One of the world’s great cities, Moscow (Russian Moskva) is the capital of Russia. Since it was first mentioned in chronicles of 1147, Moscow has played a vital role in Russian history; indeed the history of the city and of the Russian nation are closely interlinked. Today Moscow is not only the political centre of Russia but also the country’s leading city in population, in industrial output, and in cultural, scientific, and educational importance. For more than 600 years Moscow has been the spiritual centre of the Russian Orthodox Church.
The capital of the Union of Soviet Socialist Republics (U. S. S. R.) until its dissolution in 1991, Moscow attracted world attention as a centre of Communist power; the name of the seat of the former Soviet government and successor Russian government, the Kremlin (Russian Kreml), became a synonym for Soviet authority. The dissolution of the U. S. S. R. brought economic and political change, along with a degree of uncertainty over the future, to the city. Moscow covers an area of about 386 square miles (1,000 square kilometres), its outer limit being roughly delineated by the Moscow Ring Road. Most of the area beyond this highway has been designated as a Forest-Park Zone, or greenbelt.
In March of 1918 Moscow became the capital. The supreme organs of state power and many central institutions moved to Moscow from Petrograd. It was extremely difficult in the years of the Civil war to see the image of a new city in deserted and unheated Moscow.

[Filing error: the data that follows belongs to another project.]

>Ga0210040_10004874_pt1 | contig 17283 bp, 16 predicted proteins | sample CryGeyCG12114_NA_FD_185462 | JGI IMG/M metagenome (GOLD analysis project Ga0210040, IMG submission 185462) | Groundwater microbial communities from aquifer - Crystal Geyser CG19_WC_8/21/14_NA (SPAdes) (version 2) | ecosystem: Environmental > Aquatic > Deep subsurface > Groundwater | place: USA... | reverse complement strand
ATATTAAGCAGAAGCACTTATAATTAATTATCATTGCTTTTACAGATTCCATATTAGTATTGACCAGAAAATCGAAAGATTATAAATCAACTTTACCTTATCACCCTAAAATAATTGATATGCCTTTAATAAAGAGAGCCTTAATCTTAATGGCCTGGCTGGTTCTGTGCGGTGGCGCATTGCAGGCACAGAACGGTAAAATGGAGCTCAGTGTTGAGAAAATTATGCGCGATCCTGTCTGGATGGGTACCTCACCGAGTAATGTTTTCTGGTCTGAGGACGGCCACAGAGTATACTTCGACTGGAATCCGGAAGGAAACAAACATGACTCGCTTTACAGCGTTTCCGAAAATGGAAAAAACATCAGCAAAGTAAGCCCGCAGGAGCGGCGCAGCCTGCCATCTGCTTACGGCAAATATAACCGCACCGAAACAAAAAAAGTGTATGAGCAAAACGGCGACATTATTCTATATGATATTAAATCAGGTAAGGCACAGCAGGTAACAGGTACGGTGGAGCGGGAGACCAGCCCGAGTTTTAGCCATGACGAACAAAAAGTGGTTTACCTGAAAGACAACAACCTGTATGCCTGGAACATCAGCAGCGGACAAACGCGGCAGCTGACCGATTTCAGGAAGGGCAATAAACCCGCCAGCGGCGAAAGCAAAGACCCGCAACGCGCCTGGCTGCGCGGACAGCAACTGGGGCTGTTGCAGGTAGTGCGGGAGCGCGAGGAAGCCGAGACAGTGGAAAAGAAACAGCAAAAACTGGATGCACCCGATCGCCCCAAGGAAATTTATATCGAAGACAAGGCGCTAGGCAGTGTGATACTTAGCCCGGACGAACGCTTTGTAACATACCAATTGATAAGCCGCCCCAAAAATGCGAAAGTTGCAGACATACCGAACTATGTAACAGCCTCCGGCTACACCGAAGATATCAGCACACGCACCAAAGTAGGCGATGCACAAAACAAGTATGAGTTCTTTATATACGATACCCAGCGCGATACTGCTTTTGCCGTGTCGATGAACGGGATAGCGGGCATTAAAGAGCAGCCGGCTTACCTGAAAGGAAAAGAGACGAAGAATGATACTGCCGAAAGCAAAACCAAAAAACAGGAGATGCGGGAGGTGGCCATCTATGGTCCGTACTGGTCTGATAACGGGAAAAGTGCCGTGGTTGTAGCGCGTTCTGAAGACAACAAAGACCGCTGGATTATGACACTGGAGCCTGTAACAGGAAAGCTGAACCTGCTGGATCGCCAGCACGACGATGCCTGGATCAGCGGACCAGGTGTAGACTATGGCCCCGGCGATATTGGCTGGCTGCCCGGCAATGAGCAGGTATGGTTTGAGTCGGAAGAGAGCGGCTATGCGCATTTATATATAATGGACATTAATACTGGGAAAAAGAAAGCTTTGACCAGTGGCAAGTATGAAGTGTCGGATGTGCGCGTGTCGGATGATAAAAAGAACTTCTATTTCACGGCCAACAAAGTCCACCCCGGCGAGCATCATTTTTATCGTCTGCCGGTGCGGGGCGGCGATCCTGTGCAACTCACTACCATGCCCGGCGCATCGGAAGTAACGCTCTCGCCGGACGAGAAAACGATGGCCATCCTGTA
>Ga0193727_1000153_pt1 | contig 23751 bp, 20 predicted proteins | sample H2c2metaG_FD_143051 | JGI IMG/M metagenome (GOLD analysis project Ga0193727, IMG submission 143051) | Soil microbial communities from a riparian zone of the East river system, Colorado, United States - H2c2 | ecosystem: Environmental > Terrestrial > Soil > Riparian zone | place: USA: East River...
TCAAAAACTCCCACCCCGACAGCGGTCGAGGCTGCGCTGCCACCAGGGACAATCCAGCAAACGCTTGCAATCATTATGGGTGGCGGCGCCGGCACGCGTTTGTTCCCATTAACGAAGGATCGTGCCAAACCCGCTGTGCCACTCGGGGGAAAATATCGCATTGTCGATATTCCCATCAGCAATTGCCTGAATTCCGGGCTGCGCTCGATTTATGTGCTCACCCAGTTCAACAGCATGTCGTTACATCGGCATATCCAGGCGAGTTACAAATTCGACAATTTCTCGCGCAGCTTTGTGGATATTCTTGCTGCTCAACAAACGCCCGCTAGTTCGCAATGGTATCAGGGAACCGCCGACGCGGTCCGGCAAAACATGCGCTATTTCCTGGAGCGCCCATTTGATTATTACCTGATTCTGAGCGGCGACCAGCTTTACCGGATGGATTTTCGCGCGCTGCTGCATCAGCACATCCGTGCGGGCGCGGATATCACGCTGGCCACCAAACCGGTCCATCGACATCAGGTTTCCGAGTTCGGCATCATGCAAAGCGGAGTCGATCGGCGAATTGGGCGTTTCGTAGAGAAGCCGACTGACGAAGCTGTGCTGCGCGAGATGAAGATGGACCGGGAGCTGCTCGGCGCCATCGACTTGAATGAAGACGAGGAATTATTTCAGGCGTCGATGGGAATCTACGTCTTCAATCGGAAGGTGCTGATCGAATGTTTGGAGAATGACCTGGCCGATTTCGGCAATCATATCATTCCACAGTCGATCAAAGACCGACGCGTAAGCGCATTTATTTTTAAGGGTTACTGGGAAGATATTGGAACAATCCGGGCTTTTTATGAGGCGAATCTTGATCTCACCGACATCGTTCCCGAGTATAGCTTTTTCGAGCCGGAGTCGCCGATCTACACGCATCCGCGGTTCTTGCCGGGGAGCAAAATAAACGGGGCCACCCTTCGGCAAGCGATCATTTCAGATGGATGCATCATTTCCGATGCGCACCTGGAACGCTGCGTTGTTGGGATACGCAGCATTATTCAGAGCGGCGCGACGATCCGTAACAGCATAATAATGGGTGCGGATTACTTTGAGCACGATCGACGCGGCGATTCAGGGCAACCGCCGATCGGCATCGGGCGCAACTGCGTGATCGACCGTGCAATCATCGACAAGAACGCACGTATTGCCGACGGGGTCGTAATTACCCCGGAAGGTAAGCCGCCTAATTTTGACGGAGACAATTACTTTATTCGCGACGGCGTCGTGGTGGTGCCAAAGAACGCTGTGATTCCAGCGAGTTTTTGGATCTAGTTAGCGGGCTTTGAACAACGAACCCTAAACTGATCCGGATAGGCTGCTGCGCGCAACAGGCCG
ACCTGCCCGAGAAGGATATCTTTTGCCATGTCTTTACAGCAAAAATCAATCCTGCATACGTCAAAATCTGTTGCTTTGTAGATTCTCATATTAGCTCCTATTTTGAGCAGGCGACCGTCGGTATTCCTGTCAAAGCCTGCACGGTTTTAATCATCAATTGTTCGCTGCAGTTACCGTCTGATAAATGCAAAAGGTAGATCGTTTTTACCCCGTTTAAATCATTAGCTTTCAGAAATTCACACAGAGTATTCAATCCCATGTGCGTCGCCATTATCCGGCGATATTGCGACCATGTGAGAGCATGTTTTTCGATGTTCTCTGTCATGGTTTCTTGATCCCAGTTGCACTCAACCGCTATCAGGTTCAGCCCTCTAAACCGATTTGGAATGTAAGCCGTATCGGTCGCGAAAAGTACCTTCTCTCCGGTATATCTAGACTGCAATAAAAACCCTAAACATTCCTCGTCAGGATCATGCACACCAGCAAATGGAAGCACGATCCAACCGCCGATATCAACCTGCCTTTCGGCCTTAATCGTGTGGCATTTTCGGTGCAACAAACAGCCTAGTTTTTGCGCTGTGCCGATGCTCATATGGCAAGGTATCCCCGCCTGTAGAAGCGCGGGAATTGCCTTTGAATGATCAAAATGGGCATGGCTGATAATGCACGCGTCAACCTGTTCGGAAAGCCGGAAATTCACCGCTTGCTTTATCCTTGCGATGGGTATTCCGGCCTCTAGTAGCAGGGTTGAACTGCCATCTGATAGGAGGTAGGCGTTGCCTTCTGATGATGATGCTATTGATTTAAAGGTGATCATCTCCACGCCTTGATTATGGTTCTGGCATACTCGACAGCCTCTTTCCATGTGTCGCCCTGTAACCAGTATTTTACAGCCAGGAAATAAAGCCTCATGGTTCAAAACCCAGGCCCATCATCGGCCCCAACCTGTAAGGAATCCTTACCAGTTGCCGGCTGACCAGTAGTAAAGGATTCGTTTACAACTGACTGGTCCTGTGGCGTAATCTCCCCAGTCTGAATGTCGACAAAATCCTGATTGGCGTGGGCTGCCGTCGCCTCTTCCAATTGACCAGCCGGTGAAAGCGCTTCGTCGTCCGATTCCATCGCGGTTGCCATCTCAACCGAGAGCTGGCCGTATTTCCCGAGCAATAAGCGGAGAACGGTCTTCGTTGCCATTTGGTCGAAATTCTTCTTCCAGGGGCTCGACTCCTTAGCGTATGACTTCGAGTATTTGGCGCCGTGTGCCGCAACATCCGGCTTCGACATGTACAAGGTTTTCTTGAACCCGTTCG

The rapid growth of Moscow’s population occurred during the twenties and thirties, in 1931 work began to develop the Master Reconstruction Plan of Moscow, a plan which many people abroad considered to be vain dream.
The city grew and changed, the streets and squares became wider, the wooden houses at the former outskirts disappeared. But the buildings of cultural and historical value were carefully preserved.
Today, as ever, the Kremlin with
Certain villages, distant country estates have become the new residential areas of Moscow. New dwellings rose not only within the established parts of Moscow but new neighbourhoods took shape in Tyoply Stan, Orekhovo-Borisovo, Yasenevo.
In the past century Moscow went through the invasion of Napoleon’s army that forced all Muscovites to leave their city. Moscow was burned down but was never conquered. Once the enemy was driven away. its inhabitants set about building Moscow anew.
Nowadays in erecting new buildings, the Muscovites take care to preserve its unique monuments. Its architectural ensembles have been formed over the centuries and each generation added features of its Lime to the appearance of the city.
The city has thousands of libraries, schools, kindergartens and nurseries, hundreds of clubs and cinemas, dozens of higher educational establishments, theatres, museums and stadiums.
Neither words nor convincing figures, however, can give a complete idea of what had been done in Moscow. One has to visit Moscow plants and factories, to stroll about its streets and squares, to see its new residential areas.
The Kremlin is now both a piece of living history and an ensemble of masterpieces of Russian architecture.
The first thing that meets the eye is the redbrick walls of the Kremlin, reinforced by 20 towers, five of which are also gates. The Kremlin’s towers are unique in appearance. Built in 1485, the Tainitsky Tower is the oldest. The highest of them is the Trinity Tower which is 80 metres tall.
The Bolshoi Theatre was opened in 1825. The theatre seats 2,150. The company has more than 900 members.
The State Tretyakov Gallery. The gallery’s works of Russian fine arts range from unique mosaics and icons of the 11th century to works of contemporary artists. The gallery is named after great Russian Connoisseur Pavel Tretyakov who left his collection as a gift to the nation. It has become one of the most popular places of interest in Moscow since then.
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One of the world’s great cities, Moscow (Russian Moskva)